by Geraldine Brooks
In 1861, the Civil War breaks out and Mr. March (of Little Women fame), joins the army as a chaplain; Geraldine Brooks takes the absent father from Louisa May Alcott’s novel and gives him his own story. Mr. March tells his story through a series of flashbacks, each preceded by a letter to his wife, Marmee, and four girls back in Concord. March is an interesting man: an abolitionist, a vegetarian, a preacher (although of Unitarian leanings), a friend of Emerson and Thoreau. He joins the army impulsively at the age of 39 because of his belief that slavery is wrong and also because he wants his wife to be proud of him. In his letters, Captain March chooses not to tell of his actual experiences, but he writes of his love for his wife and daughters and the “good” parts of the war. Through the narrator, however, the reader sees the realities of war as well as March’s previous experiences in the South. As a teenaged peddler, he met Grace, an educated slave, and their paths cross twice again as Captain March again journeys through the South as part of the Union forces. Captain March helps wounded soldiers, acts as a teacher for recently freed slaves, and finally ends up in a Washington, DC hospital with recurring fever, where Grace, the woman from his past, meets Marmee, his wife and mother of his children. March learns the true cost of war and his convalescence requires him to face the realities of his relationship with Marmee and what kind of man he truly is.
- Brooks is a master at weaving history and fiction. She bases much of this novel on fact, using Bronson Alcott’s (Louisa’s father) journals and other primary sources to create Mr. March. In reality, the Alcotts were friends with the Emersons and Thoreaus. He did hold transcendentalist views like theirs and other specific events in the novel are historical fact. I have read a couple of Brooks’ other books (People of the Book and Caleb’s Crossing), and she is very talented at telling stories that fit into what we know about actual events.
- Brooks is also a master of voice. She truly takes on the persona of her narrator. This is more evident by looking at her other novels, but a section of March is narrated by Marmee. Her voice is distinctive from the voice of her husband; she has an edge to her words that he does not and she is much more realistic than he.
- Brooks’ descriptive writing amazes me. Some of my favorite quotes:
- “The air was so dense it seemed to require a huge effort even to inhale it. It lay thick in the lungs and seemed to give no refreshment.” (p. 163) If you have spent any time south of the Mason-Dixon line, you understand exactly what Brooks describes here; if you’ve never experienced 95% humidity, the imagery explains it perfectly!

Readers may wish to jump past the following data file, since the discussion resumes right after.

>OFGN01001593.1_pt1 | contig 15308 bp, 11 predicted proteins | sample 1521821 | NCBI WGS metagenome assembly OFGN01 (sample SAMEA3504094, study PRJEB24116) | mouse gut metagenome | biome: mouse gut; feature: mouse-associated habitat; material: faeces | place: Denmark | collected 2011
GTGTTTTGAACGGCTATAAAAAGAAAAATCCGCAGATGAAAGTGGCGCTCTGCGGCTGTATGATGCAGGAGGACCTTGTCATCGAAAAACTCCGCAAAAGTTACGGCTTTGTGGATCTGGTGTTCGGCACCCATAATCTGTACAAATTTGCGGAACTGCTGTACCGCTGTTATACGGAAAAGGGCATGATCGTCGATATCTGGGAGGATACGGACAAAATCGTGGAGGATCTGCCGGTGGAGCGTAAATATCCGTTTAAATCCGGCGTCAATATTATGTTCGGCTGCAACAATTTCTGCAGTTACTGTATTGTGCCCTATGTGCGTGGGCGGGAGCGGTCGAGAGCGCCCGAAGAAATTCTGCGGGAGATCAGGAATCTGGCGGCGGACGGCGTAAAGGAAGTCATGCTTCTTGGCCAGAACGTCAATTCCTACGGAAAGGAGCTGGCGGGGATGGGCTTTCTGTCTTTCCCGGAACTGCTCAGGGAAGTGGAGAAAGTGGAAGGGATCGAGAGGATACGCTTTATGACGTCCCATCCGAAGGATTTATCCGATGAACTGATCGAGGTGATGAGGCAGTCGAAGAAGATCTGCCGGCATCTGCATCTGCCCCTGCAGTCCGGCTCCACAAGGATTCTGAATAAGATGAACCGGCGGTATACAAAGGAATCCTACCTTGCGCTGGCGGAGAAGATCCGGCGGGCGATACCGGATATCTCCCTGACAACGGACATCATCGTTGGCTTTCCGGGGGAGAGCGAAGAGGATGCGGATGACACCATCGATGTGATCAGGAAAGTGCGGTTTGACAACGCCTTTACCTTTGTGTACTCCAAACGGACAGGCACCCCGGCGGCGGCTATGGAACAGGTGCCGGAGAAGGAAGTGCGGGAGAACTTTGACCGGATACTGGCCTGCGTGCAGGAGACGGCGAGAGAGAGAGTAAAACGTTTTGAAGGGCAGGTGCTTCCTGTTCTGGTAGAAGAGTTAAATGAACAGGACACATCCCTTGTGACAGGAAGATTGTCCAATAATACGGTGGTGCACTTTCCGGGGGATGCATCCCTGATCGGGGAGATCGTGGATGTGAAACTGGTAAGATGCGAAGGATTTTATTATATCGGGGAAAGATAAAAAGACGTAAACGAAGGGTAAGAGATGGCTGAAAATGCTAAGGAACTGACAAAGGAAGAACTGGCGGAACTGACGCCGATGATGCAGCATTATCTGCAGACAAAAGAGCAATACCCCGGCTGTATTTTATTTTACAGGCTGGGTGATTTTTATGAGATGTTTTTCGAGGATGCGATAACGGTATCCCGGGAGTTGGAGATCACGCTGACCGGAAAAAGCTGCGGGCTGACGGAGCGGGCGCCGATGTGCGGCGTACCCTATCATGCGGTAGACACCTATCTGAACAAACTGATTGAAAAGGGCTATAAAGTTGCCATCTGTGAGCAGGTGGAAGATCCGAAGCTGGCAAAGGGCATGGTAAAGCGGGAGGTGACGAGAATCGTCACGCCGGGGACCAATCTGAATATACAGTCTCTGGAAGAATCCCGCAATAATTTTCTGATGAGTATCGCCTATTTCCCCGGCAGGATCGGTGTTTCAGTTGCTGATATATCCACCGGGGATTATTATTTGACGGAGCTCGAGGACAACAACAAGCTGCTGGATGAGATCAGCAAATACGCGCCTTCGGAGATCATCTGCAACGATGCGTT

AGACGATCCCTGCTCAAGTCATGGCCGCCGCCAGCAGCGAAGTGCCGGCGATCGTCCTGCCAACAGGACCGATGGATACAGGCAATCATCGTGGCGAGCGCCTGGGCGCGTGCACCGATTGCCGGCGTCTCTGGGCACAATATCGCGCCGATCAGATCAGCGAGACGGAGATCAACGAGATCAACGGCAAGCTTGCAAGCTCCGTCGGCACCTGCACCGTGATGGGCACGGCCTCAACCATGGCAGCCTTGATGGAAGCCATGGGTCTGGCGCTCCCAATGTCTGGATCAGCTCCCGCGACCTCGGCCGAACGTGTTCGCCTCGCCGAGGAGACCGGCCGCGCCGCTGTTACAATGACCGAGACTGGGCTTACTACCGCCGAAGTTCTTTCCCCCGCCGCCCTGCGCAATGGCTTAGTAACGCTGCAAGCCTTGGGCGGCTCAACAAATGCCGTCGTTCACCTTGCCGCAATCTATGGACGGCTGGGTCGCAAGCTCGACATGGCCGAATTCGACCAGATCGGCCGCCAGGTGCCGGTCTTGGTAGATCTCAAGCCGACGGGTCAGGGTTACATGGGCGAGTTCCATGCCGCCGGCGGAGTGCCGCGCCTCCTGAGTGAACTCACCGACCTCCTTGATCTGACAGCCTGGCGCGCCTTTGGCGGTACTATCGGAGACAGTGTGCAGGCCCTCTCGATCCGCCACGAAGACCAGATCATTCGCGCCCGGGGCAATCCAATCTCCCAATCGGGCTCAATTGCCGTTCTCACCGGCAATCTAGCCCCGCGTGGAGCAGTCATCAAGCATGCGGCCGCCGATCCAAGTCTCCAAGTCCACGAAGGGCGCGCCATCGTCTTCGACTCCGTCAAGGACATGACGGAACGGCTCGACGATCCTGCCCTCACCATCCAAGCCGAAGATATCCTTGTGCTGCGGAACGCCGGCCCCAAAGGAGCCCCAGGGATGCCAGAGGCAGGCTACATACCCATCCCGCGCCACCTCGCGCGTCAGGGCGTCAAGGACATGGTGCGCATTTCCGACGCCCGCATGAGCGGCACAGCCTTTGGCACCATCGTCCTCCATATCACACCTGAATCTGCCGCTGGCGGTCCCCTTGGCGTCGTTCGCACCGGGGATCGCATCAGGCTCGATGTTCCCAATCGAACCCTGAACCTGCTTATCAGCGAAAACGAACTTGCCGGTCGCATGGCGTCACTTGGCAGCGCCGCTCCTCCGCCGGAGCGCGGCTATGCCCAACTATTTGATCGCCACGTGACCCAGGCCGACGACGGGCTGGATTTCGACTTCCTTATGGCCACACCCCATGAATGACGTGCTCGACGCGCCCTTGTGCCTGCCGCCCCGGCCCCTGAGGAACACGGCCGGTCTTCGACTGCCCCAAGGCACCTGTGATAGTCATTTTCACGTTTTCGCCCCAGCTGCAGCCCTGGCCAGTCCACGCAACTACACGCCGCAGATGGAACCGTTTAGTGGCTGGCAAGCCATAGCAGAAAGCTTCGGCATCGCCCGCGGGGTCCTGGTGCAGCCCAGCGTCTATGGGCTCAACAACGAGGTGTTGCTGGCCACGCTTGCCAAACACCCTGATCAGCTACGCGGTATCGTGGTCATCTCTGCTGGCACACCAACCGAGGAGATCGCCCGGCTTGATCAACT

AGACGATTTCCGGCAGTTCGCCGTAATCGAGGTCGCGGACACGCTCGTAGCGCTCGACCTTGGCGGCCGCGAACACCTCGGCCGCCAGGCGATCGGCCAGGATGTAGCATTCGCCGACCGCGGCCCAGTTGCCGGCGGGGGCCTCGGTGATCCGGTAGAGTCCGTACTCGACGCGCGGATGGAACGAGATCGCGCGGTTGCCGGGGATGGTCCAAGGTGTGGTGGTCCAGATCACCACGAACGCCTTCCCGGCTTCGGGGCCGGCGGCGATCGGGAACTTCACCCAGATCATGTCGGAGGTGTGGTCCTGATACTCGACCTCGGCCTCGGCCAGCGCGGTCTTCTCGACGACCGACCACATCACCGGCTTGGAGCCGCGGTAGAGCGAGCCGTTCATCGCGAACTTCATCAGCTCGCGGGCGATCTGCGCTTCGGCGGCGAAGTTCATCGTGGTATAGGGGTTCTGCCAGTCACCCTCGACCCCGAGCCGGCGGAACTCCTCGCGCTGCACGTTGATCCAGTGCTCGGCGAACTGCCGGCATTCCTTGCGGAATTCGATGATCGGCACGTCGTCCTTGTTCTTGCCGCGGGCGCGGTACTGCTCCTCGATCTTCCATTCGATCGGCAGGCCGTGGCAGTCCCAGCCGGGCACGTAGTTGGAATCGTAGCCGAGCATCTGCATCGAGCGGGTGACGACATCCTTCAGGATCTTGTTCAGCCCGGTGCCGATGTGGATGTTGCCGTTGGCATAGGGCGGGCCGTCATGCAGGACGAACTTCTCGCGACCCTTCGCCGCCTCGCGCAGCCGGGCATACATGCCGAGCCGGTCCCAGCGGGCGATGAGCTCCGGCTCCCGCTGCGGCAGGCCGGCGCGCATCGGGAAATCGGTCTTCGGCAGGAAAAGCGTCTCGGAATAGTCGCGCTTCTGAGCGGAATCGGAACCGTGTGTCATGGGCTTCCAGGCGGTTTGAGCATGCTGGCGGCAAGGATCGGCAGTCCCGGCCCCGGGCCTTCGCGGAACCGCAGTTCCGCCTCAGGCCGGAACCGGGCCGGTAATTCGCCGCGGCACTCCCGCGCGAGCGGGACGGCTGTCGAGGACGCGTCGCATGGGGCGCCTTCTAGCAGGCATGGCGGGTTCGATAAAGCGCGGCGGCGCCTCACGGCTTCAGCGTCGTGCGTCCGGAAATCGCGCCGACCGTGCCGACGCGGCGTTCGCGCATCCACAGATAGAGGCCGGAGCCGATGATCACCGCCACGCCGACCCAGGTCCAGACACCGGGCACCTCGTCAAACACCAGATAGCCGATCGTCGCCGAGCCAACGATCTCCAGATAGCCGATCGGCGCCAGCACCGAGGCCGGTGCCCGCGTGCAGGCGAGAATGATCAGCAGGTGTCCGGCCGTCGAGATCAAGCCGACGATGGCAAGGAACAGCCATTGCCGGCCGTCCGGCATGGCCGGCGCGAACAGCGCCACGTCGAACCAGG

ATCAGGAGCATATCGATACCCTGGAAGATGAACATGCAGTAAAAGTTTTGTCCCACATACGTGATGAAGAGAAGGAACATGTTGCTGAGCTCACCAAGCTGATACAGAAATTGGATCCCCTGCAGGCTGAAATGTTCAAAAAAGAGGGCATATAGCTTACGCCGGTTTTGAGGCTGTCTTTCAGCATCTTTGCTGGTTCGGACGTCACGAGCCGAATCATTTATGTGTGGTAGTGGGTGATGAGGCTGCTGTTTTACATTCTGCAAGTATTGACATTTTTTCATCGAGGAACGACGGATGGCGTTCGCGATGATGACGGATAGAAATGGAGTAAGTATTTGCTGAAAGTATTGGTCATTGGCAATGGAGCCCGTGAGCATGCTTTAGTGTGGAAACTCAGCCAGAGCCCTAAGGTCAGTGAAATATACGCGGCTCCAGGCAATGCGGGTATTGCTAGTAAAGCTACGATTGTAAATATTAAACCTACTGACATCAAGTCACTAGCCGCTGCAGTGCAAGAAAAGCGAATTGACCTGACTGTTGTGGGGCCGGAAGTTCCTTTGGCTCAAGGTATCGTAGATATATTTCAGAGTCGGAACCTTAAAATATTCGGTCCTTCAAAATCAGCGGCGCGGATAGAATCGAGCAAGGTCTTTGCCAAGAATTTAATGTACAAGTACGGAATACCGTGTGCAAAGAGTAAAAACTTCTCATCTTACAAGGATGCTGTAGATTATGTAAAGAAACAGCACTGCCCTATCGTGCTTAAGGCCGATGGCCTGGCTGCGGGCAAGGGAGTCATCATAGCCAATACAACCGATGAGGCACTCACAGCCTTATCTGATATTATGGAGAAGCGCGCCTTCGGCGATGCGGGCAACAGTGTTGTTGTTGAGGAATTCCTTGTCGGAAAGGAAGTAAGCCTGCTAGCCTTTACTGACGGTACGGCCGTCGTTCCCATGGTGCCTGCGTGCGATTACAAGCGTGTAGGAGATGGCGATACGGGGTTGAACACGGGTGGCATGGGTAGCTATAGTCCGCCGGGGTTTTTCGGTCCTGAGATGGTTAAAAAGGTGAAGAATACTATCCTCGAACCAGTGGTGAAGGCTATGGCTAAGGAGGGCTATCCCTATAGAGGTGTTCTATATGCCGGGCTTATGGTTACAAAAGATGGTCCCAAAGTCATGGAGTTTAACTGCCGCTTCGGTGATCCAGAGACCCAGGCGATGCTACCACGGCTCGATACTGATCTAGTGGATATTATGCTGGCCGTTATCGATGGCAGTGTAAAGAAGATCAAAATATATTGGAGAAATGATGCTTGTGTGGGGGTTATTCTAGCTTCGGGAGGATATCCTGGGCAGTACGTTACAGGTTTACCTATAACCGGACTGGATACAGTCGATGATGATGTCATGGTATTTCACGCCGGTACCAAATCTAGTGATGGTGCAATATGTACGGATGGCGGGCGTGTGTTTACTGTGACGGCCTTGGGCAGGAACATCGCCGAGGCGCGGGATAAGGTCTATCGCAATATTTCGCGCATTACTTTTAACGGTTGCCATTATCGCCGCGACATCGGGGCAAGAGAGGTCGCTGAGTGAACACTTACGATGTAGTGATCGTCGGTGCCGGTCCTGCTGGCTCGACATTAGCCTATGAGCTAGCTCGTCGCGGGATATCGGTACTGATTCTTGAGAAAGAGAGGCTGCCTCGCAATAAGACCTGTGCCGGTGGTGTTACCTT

- “I found that if I did not talk with a high degree of animation and almost theatrical amount of gesture and expression, I could not hold their attention.” (p. 144). As a teacher, I just giggled when I read this line. How many times have I sat in professional development about student engagement? Evidently this is not a new problem.
What Doesn’t Work:
- Mr. March’s character tends to be overly dramatic. Brooks paints him as extremely idealistic, but he becomes annoyingly so. Part of this does have to do with the fact that he is a fictional character, however, so I can let some of it slide.
- Furthermore, many of the events in the novel are unrealistic, but again, since it’s a fictional work based on another fictional work, that’s understandable. I suppose that many Civil War novels have similarly romanticized views (Gone with the Wind, anyone?), so it fits with that “canon” of work.
I enjoyed the premise of March; using Little Women as a starting point is genius. It has been quite a while since I’ve read Little Women, and this view makes me want to reread it. I would be curious to know how Alcott would respond to Brooks’ view of Mr. March and also how he compares with Alcott’s father.
Brooks’ novels (having now read three) give unique insights into what could have happened during events for which we have historical evidence. Brooks brings history to a personal level by combining truth and fiction. The notes at the end describe the factual pieces and also the ones with which the author took liberties. Since this novel is based on another novel that in turn is based on history (and slightly autobiographical), keeping all the facts in order and making the storyline fit with both Alcott’s work and actual events is quite a feat.
Fans of Little Women would appreciate another view, as would readers who gravitate to historical fiction, and specifically those who like the Civil War era.
Mrs. Ethridge’s Report Card:
My Rating: B
- Interesting premise, memorable characters, compelling storyline
- Fairly easy read, but you might need to keep a dictionary handy.
Clean Factor: A
Book Clubbishness: A
- This was the April pick for my book club. It provided a fair amount of discussion.
- We read Brooks’ People of the Book last month, which most people preferred.